Ecstasy is an illicit recreational drug popular among young people, according to background information in the article. Research in both humans and animals suggests that the drug can harm the brain. Ecstasy may damage nerve cells that respond to the hormone serotonin, which is involved in mood, thinking, learning and memory.
What did dinosaurs hear? Probably a lot of low frequency sounds, like the heavy footsteps of another dinosaur, if University of Maryland professor Robert Dooling and his colleagues are right. What they likely couldn't hear were the high pitched sounds that birds make.
This diagram illustrates the relationship among archosaurs, which includes dinosaurs, crocodiles and birds. The drawings are of the inner ear structure of the different species. The numbers to the left are the time scale in million years. Today's birds are the closest living relatives of the extinct dinosaurs. Credit: University of Maryland
A natural compound found in blueberries, tea, grapes, and cocoa enhances memory in mice, according to newly published research. This effect increased further when mice also exercised regularly.
"This finding is an important advance because it identifies a single natural chemical with memory-enhancing effects, suggesting that it may be possible to optimize brain function by combining exercise and dietary supplementation," says Mark Mattson, PhD, at the National Institute on Aging.
People whose blood shows signs of inflammation are more likely to later develop Alzheimer's disease than people with no signs of inflammation, according to a new study.
The study, which is part of the larger Framingham Heart Study, involved 691 healthy people with an average age of 79. Blood tests determined whether the participants had signs of inflammation. Then the participants were followed for an average of seven years. During that time, 44 of the participants developed Alzheimer's disease.
Early-stage research has found that a new gene therapy can nearly eliminate arthritis pain, and significantly reduce long-term damage to the affected joints, according to a study published today in the journal Arthritis and Rheumatism.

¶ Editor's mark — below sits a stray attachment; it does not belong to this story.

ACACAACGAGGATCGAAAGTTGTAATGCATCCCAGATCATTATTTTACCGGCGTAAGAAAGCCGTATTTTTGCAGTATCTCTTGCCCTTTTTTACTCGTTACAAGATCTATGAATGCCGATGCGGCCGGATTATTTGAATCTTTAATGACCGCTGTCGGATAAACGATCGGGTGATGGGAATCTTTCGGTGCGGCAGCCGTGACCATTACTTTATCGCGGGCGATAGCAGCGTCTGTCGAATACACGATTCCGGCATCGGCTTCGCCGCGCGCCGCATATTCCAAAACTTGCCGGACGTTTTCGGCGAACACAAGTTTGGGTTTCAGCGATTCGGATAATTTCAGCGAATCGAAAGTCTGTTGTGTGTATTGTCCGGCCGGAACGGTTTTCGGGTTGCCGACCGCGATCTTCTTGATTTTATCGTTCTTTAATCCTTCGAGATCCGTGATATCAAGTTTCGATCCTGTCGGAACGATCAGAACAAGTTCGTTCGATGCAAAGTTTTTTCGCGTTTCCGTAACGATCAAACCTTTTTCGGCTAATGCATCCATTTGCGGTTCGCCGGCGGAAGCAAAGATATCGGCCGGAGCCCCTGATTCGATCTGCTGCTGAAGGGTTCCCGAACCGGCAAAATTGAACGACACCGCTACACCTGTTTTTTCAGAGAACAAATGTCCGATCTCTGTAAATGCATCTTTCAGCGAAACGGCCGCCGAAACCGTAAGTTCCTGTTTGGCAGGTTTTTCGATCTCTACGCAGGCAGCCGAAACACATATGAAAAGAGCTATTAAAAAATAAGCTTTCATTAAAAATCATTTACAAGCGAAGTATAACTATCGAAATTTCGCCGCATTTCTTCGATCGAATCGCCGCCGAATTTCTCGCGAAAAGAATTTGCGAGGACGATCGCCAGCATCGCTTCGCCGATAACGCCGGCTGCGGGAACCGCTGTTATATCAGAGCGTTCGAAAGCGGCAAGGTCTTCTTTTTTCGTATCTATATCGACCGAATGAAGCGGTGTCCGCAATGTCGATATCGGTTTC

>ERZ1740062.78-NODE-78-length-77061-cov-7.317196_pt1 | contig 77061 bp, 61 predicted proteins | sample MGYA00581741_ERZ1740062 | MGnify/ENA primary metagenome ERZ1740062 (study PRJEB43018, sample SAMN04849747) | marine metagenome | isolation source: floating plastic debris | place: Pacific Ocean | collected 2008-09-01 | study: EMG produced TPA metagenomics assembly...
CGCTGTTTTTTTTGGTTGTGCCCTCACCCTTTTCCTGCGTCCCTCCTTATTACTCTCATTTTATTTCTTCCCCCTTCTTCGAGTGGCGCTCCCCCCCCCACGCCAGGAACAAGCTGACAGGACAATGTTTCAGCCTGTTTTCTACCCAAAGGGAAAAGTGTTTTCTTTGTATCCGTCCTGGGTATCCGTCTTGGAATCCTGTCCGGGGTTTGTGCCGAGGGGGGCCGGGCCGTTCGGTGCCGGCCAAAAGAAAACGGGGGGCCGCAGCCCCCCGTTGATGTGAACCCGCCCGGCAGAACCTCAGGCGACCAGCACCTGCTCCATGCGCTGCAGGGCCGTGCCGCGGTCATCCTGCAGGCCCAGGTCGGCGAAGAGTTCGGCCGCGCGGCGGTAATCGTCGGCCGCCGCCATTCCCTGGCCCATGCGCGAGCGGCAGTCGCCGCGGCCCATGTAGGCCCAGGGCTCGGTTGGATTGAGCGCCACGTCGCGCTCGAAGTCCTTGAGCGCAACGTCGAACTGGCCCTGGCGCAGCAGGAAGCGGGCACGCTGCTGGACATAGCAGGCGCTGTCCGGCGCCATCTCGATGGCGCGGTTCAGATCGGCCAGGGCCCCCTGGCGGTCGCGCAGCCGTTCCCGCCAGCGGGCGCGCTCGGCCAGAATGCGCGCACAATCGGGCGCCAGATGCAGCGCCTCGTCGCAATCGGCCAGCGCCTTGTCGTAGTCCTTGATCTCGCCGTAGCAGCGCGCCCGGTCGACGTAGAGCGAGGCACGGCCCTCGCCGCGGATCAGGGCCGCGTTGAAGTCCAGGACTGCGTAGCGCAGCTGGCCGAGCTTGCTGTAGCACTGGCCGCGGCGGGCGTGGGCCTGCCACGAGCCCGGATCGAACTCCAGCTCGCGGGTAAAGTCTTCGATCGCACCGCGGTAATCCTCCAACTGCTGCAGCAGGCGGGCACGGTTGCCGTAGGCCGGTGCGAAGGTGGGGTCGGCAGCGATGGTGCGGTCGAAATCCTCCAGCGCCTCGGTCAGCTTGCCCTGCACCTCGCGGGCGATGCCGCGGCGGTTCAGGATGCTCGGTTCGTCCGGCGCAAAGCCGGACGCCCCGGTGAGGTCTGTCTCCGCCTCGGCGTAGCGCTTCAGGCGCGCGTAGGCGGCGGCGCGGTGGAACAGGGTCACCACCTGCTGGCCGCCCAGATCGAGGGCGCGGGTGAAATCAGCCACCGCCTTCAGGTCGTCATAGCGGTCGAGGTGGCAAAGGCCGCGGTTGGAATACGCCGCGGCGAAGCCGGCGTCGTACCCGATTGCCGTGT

While the study was done in mice, they are the first genetically engineered to develop osteoarthritis like humans, with the same genetic predisposition that makes some more likely to develop the disease, the authors said. If all goes well with a follow-up study currently underway, researchers will apply to the U.S. Food and Drug Administration for permission to begin human trials next year.
Botox is not just for keeping aging actresses looking eerily young any more. Injecting botulinum toxin A, or Botox, into the prostate gland of men with enlarged prostates eased symptoms and improved quality of life for up to a year after the procedure.
The study was based on 37 men with benign prostatic hyperplasia (BPH).
Not only does exercise make most people feel better and perform physical tasks better, it now appears that exercise – specifically, resistance training -- actually rejuvenates muscle tissue in healthy senior citizens.
A recent study, co-led by Simon Melov and Mark Tarnopolsky, involved before and after analysis of gene expression profiles in tissue samples taken from 25 healthy older men and women who underwent six months of twice weekly resistance training, compared to a similar analysis of tissue samples taken from younger healthy men and women.
As the Earth’s temperatures continue to rise, we can expect a signficant change in infectious disease patterns around the globe. Just exactly what those changes will be remains unclear, but scientists agree they will not be for the good.
"Environmental changes have always been associated with the appearance of new diseases or the arrival of old diseases in new places. With more changes, we can expect more surprises," says Stephen Morse of Columbia University.
Applying topical retinol to the skin appears to improve the wrinkles associated with natural aging and may help to promote the production of skin-building compounds, according to a report in the May issue of Archives of Dermatology.
The wrinkles and brown spots associated with aging appear first and most prominently on skin exposed to the sun, according to background information in the article.
In people with mild cognitive impairment, up to one drink of alcohol a day may slow their progression to dementia, according to a study published in the May 22, 2007, issue of Neurology®. Mild cognitive impairment is a transitional stage between normal aging and dementia that is used to classify people with mild memory or cognitive problems and no significant disability.
Researchers evaluated alcohol consumption and the incidence of mild cognitive impairment in 1,445 people. They then followed 121 people with mild cognitive impairment and their progression to dementia. The participants, age 65 to 84, were part of the Italian Longitudinal Study on Aging and were followed for three-and-a-half years.